First Karen Kraushaar got a payoff from the National Restaurant Trade Association, then immediately sought yet another pay off from her very next job at the United States Immigration and Naturalization Service – difference being that this time the INS was actually interested in investigating a claim rather than quietly paying off some one before they knew the truth of the allegations. During the investigation, Kraushaar slunk away and went to work for the Treasury Department.
When she filed her second claim in consecutive jobs, Ms. Kraushaar demanded a settlement of thousands of dollars, a promotion on the federal pay scale, reinstated leave time and a one-year fellowship to Harvard’s Kennedy School of Government. Ironically and notwithstanding her demands for pay and promotion at the time she made her claims. Ms. Kraushaar now characterizes her INS claim as “relatively minor.”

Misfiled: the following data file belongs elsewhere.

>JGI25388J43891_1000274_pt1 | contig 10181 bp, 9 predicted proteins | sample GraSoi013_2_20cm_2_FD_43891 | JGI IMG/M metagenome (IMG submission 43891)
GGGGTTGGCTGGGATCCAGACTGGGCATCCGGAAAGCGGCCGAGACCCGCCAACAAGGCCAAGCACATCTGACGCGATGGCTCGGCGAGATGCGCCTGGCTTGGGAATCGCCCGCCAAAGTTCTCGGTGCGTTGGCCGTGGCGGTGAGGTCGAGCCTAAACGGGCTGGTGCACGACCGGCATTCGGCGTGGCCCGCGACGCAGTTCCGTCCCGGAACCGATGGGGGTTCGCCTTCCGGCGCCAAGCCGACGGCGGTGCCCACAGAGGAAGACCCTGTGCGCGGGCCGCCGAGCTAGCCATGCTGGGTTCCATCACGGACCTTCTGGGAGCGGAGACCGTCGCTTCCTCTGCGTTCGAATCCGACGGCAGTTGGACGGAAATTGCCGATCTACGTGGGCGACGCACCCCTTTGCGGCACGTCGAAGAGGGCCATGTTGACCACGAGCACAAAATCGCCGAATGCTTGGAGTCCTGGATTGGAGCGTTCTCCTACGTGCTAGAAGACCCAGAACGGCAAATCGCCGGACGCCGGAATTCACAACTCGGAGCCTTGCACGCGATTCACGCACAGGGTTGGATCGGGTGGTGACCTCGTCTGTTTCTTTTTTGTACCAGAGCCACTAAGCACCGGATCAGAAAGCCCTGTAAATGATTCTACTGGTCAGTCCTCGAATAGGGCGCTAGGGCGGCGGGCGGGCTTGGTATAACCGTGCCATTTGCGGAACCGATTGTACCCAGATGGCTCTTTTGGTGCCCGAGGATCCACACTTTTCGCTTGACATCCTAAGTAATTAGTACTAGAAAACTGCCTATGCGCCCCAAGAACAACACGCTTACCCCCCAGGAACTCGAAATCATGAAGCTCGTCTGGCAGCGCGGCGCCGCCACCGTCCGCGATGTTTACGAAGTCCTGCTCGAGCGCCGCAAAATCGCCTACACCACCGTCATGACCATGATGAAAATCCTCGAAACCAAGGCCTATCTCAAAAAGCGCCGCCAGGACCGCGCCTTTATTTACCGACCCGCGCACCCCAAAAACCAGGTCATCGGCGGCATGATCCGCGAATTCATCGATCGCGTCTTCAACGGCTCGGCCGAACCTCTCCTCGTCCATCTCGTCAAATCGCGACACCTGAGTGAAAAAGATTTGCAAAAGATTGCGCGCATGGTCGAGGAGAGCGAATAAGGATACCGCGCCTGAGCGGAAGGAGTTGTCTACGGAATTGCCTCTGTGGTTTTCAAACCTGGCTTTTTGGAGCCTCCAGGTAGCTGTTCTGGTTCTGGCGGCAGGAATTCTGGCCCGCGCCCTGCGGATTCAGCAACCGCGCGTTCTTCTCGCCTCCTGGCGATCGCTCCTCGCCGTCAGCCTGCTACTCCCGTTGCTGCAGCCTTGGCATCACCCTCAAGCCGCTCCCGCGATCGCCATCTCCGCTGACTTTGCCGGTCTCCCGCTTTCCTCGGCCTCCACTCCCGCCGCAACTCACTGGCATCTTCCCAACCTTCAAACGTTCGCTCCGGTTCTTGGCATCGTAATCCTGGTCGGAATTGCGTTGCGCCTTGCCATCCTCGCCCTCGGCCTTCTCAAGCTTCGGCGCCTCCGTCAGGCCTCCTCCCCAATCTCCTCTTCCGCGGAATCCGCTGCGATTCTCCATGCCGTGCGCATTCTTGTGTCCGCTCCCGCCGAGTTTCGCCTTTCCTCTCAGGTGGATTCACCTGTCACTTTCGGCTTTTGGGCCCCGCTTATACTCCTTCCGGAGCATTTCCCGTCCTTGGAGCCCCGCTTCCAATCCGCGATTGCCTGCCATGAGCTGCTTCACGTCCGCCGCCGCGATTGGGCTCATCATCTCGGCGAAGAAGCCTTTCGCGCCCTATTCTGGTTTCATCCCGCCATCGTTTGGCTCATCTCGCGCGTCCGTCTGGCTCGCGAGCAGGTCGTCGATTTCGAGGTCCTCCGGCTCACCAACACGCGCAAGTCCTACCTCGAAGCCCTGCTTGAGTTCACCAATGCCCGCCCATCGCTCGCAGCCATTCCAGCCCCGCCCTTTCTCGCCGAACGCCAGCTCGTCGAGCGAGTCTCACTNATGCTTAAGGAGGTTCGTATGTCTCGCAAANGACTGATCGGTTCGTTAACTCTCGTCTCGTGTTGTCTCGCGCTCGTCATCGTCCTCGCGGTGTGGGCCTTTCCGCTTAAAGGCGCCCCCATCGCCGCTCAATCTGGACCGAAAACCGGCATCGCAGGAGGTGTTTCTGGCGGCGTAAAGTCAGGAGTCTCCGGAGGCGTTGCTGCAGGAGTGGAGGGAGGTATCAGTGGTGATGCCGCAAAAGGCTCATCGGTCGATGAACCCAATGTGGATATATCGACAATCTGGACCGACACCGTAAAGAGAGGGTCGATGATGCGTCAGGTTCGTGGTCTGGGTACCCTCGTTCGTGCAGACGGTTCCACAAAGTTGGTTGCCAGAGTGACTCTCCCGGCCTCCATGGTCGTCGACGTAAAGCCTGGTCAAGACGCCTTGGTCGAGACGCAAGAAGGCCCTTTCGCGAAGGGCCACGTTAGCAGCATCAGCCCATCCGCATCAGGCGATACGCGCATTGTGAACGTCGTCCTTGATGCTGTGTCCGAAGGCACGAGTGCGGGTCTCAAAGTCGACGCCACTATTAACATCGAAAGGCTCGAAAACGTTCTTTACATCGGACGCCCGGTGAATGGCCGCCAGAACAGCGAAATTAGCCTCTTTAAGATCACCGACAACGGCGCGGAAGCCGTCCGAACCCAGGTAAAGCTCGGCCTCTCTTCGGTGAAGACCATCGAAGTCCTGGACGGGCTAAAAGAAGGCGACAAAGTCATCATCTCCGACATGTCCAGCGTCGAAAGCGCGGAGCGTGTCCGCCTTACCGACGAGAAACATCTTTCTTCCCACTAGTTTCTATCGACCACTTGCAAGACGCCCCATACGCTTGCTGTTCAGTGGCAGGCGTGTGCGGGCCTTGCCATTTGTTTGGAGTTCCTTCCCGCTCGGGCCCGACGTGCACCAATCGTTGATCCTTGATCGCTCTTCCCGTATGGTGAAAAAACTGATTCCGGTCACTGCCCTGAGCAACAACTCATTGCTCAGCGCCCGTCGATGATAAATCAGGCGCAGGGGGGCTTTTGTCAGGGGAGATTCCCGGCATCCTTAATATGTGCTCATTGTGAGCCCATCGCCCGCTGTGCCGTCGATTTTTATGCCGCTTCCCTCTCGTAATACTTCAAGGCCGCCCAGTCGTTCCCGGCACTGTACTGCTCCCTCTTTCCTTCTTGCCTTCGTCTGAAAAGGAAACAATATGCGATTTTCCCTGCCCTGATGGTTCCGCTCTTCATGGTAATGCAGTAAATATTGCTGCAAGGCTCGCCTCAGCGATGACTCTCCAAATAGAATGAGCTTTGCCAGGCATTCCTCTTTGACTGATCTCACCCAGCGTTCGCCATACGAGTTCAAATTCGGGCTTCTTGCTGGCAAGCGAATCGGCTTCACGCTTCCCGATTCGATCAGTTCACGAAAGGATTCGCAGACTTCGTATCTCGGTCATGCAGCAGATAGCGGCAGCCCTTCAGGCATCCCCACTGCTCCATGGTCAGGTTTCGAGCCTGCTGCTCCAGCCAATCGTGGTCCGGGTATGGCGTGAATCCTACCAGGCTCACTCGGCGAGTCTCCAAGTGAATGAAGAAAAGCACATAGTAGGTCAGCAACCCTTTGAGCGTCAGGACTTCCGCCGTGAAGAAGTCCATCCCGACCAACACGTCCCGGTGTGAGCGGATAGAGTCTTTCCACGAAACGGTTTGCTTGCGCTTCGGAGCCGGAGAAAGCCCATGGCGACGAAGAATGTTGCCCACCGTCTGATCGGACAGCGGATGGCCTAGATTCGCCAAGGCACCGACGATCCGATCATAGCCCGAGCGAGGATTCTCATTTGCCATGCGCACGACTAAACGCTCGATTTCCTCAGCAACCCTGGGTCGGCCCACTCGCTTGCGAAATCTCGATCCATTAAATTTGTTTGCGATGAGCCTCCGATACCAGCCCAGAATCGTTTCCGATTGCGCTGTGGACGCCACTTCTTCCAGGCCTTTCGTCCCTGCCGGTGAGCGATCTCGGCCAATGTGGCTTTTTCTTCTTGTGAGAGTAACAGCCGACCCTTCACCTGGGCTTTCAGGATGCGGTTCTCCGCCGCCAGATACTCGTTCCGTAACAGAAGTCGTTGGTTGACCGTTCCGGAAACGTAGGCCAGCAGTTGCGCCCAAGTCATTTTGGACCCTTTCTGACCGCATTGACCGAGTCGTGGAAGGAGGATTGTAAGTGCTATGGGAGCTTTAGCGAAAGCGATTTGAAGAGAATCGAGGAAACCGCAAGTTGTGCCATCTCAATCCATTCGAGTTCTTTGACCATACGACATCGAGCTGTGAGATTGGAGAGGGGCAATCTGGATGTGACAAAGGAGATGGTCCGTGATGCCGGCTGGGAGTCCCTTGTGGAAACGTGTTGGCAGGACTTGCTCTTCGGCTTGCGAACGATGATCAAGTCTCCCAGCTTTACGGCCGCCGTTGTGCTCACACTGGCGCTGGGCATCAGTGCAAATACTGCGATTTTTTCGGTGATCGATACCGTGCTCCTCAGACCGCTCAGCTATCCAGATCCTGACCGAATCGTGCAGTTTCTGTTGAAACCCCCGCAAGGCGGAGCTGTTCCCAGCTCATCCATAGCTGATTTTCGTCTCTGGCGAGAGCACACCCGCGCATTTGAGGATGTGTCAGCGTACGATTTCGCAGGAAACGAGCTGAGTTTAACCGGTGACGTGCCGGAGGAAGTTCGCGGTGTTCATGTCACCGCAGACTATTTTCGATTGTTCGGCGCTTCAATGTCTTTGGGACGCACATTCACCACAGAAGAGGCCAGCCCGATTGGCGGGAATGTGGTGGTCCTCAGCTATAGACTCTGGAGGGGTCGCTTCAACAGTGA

When Kraushaar filed her immigration service complaint against supervisors in late 2002 or early 2003, she turned to Joel Bennett, the same Washington lawyer who handled her earlier sexual harassment complaint against Cain. Given her attacks on Mr. Cain, conveniently timed more than a decade after they allegedly occurred, Ms. Kraushaar’s memory is a bit spotty – Kraushaar says she does not remember details about the complaint against the INS and did not remember asking for a payment, a promotion or a fellowship. That is pretty sad considering she filed pretty serious charges against two men that could have impacted or ended their careers – to me this shows that Kraushaar cares very little about the impact of her own actions on others, while blithely casting allegations about in order to further her own career. Her lawyer declined to discuss the case saying he considered it confidential.
Kraushaar went on to say “The concern was that there may have been discrimination on the job and that I was being treated unfairly,” Kraushaar said. MAY HAVE BEEN? Not sure what it looks like? Not sure that you were subject to it? Sounds more like someone trying to use a cloud of allegation as a tool for professional advancement.